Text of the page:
The Wealthy Greek's Contract Wife(15)By: Penny Jordan
It was bad enough that he was humiliating her by offering her money, without her own painful awareness of her fear that the physical longing he aroused in her so easily might overwhelm her.
A truly brave person did not turn and flee from their own fear and danger, Lizzie reminded herself. A truly brave person stood their ground and fought to overcome it, to make themselves even stronger. And besides, how could she turn down the money he was prepared to offer her when she knew what it would mean at home. It would clear the mortgage, for one thing, and leave nearly ten thousand pounds’ much needed ‘rainy day money’.
It meant that she would be quite literally selling herself to him—a man she already knew affected her as no man ever had. But she had to accept his offer for the sake of her family. How could she live with herself if she didn’t, knowing the huge difference it would make to their lives?
‘To behave as though our relationship is genuine and desired by both of us,’ Ilios told her. ‘Very, well, then.’ he continued, when Lizzie remained silent. ‘If you prefer to have your family stripped of the roof over their heads—’
What kind of fool was she to dare to try and refuse him? What was she expecting? That he would turn into some kind of white knight in shining armour? Some kind of saviour who would generously let her off any kind of payment? It was time she grew up and learned as he had had to learn that saviours didn’t exist. The only way to escape from the burdens life presented you with was to dig your own way out from under them—with your bare hands, if necessary, as he had. No doubt she expected him to feel sorry for her, with her tale of how her family had suffered and how she believed it was her duty to protect them. Why should he? Who had ever protected him when he had needed protection? No one. Hardship made a person stronger, unless they were so weak in the first place that they went to the wall. She must know that herself, since she had strength.
Ilios frowned. When and how had he decided, without knowing more about her, that Lizzie Wareham had strength? Strength was something he admired and respected, after all. Especially when that strength was hardwon.
‘No, of course I don’t,’ Lizzie told Ilios fiercely, immediately tormented by the horrific images his callous words had conjured up. ‘I just don’t understand why you should want to marry me.’
It was the wrong thing to have said.
‘I don’t,’ Ilios assured her, and the look he gave her sliced her pride to the bone. ‘It is my lawyers who believe that the best way for me to protect what is rightfully mine from my cousin’s greedy machinations is for me to marry. Tino needs money. He thinks he can blackmail me into giving him that money by threatening to challenge my right of inheritance under our grandfather’s will. He knows that I will never give up what is in effect a sacred charge on me, a duty to both the history of our name and its future, so he thinks I will give in to him. But I shall not. He claims that the fact that I am known to have sworn never to marry and do not have a wife means I have broken an unwritten article of faith—namely that Villa Manos must be passed down through the male line of our family. Villa Manos and its lands are a sacred trust. They have been in our family for over five hundred years. They are the essence of what we are. Manos blood, my father’s blood, was sacrificed for them. There is nothing I will not do to hold my duty and to meet it. Nothing!’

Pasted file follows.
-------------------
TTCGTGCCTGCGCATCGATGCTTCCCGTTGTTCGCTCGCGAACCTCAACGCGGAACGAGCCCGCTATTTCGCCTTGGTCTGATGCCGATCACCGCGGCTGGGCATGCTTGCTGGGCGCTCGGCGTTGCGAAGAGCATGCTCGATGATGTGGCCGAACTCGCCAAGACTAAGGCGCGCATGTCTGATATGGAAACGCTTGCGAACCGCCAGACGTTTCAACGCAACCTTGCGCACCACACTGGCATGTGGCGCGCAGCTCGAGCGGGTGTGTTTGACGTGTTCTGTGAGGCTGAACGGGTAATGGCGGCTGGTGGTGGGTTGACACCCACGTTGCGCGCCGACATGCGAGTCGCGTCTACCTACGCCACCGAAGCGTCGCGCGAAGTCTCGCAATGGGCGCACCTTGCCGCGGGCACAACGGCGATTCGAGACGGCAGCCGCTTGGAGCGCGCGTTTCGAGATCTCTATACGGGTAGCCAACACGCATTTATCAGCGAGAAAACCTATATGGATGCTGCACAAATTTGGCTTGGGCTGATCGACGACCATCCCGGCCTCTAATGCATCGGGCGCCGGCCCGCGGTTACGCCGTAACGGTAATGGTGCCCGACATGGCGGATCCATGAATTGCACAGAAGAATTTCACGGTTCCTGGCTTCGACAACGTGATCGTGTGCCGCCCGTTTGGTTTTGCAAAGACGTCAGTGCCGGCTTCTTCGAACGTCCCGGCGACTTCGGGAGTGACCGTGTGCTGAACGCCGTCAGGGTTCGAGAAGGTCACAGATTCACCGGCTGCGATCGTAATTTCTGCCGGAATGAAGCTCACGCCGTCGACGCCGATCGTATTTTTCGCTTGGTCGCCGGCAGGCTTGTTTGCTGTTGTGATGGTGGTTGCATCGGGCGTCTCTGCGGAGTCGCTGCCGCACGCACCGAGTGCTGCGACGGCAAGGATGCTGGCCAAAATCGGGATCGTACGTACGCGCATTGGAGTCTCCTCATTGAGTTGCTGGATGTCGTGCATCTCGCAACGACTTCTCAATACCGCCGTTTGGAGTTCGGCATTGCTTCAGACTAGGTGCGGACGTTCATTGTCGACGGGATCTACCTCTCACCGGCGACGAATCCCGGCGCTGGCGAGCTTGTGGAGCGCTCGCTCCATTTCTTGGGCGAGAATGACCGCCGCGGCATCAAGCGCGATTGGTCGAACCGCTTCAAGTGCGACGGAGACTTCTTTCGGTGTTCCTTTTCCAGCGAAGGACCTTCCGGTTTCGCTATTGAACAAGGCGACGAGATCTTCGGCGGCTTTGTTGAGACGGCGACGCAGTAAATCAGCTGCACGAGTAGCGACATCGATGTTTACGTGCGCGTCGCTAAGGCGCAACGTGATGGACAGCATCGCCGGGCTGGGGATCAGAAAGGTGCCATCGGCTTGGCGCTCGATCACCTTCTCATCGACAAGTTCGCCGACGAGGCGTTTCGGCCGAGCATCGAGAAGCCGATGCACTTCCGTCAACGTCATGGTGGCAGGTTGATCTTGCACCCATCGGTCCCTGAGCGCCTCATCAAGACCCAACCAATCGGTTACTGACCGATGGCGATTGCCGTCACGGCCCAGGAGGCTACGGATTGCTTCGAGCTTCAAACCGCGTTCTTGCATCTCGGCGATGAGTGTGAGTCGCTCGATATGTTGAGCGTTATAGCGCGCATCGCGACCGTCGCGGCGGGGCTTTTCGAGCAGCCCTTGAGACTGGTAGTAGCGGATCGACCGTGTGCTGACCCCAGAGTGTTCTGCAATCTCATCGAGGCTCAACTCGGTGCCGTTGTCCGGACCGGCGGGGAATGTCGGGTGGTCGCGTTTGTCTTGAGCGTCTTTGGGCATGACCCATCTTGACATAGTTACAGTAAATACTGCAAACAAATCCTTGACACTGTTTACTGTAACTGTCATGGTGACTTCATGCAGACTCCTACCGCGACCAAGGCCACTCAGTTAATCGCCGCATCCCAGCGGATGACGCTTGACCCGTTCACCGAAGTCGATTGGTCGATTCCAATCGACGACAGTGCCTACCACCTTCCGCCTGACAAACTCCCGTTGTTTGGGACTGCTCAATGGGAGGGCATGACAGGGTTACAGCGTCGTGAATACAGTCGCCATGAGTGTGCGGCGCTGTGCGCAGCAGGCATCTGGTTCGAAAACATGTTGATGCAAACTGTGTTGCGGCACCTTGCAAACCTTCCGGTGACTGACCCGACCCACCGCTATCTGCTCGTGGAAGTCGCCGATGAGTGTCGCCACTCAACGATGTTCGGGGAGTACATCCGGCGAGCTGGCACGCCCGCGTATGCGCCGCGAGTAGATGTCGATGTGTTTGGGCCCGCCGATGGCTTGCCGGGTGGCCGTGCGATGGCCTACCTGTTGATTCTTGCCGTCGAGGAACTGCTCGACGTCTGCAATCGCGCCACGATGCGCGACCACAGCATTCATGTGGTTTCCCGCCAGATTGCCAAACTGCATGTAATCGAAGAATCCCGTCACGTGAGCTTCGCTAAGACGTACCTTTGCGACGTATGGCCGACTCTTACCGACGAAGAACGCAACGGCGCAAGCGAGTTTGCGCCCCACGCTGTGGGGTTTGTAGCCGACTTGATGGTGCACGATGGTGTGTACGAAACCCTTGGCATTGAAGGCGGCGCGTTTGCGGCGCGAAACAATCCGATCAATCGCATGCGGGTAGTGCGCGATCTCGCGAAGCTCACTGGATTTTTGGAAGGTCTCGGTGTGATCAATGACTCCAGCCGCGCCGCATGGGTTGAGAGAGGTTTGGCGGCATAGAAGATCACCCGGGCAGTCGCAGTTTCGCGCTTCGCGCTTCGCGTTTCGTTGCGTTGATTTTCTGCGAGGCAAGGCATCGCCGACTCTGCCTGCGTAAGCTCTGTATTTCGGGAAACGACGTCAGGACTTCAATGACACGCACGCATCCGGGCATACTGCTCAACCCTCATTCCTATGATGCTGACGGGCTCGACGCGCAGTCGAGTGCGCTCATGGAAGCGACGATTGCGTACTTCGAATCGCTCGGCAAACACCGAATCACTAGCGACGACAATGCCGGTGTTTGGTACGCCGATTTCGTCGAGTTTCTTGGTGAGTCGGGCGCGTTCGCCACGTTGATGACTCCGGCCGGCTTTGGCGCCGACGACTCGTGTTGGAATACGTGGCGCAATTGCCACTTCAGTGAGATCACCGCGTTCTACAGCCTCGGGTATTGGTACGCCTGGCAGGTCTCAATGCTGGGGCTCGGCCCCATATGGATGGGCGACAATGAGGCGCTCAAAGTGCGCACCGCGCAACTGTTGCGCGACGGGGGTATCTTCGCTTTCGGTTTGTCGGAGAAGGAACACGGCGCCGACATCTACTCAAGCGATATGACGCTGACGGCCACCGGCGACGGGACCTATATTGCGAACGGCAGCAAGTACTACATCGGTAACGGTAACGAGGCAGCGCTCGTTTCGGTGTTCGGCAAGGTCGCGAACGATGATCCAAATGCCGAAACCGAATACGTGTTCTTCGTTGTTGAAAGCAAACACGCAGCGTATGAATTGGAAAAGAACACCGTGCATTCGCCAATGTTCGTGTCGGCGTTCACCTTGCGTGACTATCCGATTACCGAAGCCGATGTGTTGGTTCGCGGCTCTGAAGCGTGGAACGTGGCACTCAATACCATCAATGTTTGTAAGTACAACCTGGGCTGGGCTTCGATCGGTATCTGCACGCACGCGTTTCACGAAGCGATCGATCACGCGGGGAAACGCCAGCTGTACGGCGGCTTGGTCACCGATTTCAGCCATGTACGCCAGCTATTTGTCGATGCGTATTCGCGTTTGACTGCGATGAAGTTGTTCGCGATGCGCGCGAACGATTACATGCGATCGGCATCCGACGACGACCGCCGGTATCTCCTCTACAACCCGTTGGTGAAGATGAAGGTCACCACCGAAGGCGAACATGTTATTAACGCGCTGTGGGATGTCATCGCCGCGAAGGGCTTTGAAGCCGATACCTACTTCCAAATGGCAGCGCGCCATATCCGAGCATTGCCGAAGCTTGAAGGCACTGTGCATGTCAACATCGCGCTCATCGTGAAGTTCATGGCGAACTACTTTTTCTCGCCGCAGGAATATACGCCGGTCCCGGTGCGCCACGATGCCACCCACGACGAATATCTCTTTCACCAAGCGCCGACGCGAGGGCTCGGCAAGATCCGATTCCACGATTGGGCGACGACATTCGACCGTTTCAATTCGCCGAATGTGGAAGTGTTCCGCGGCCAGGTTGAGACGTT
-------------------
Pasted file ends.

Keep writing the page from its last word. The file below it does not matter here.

His fury, and the pride that went with it, filled the air around her so that she could almost feel and taste them, Lizzie recognized.
‘Tino believes that he has backed me into a corner,’ he continued angrily. ‘That I will be prepared to buy him off in order to keep Villa Manos. My solicitors advise me that the best and only guaranteed way to block Tino’s plans is for me to marry. After all, with blackmail one payment is never the end, it is merely the beginning. If I were to give in to him now—which I have no intention of doing—Tino would think that he has me in his power.’
Privately Lizzie found it impossible to imagine that anyone, male or female, would be foolish enough to think they could control a man like Ilios Manos.
‘Why don’t you simply find someone you genuinely want to marry?’ she suggested. ‘After all, a man with your—’
‘With my what?’ Ilios stopped her. ‘With my wealth? That is exactly why I am not married and why I never intend to marry. Only a fool voluntarily puts himself in a position where a woman can enjoy a rich man’s money both in marriage and then out of it, after they both discover that they no longer want one another. The curse of wealth is that it has the same attraction for sharks as fresh blood. My marriage to you will be different. You will already have been paid to wear my name and my ring. My cousin does not have the temperament for a long fight. Once he sees that I am married he will lose interest and the marriage can be annulled.’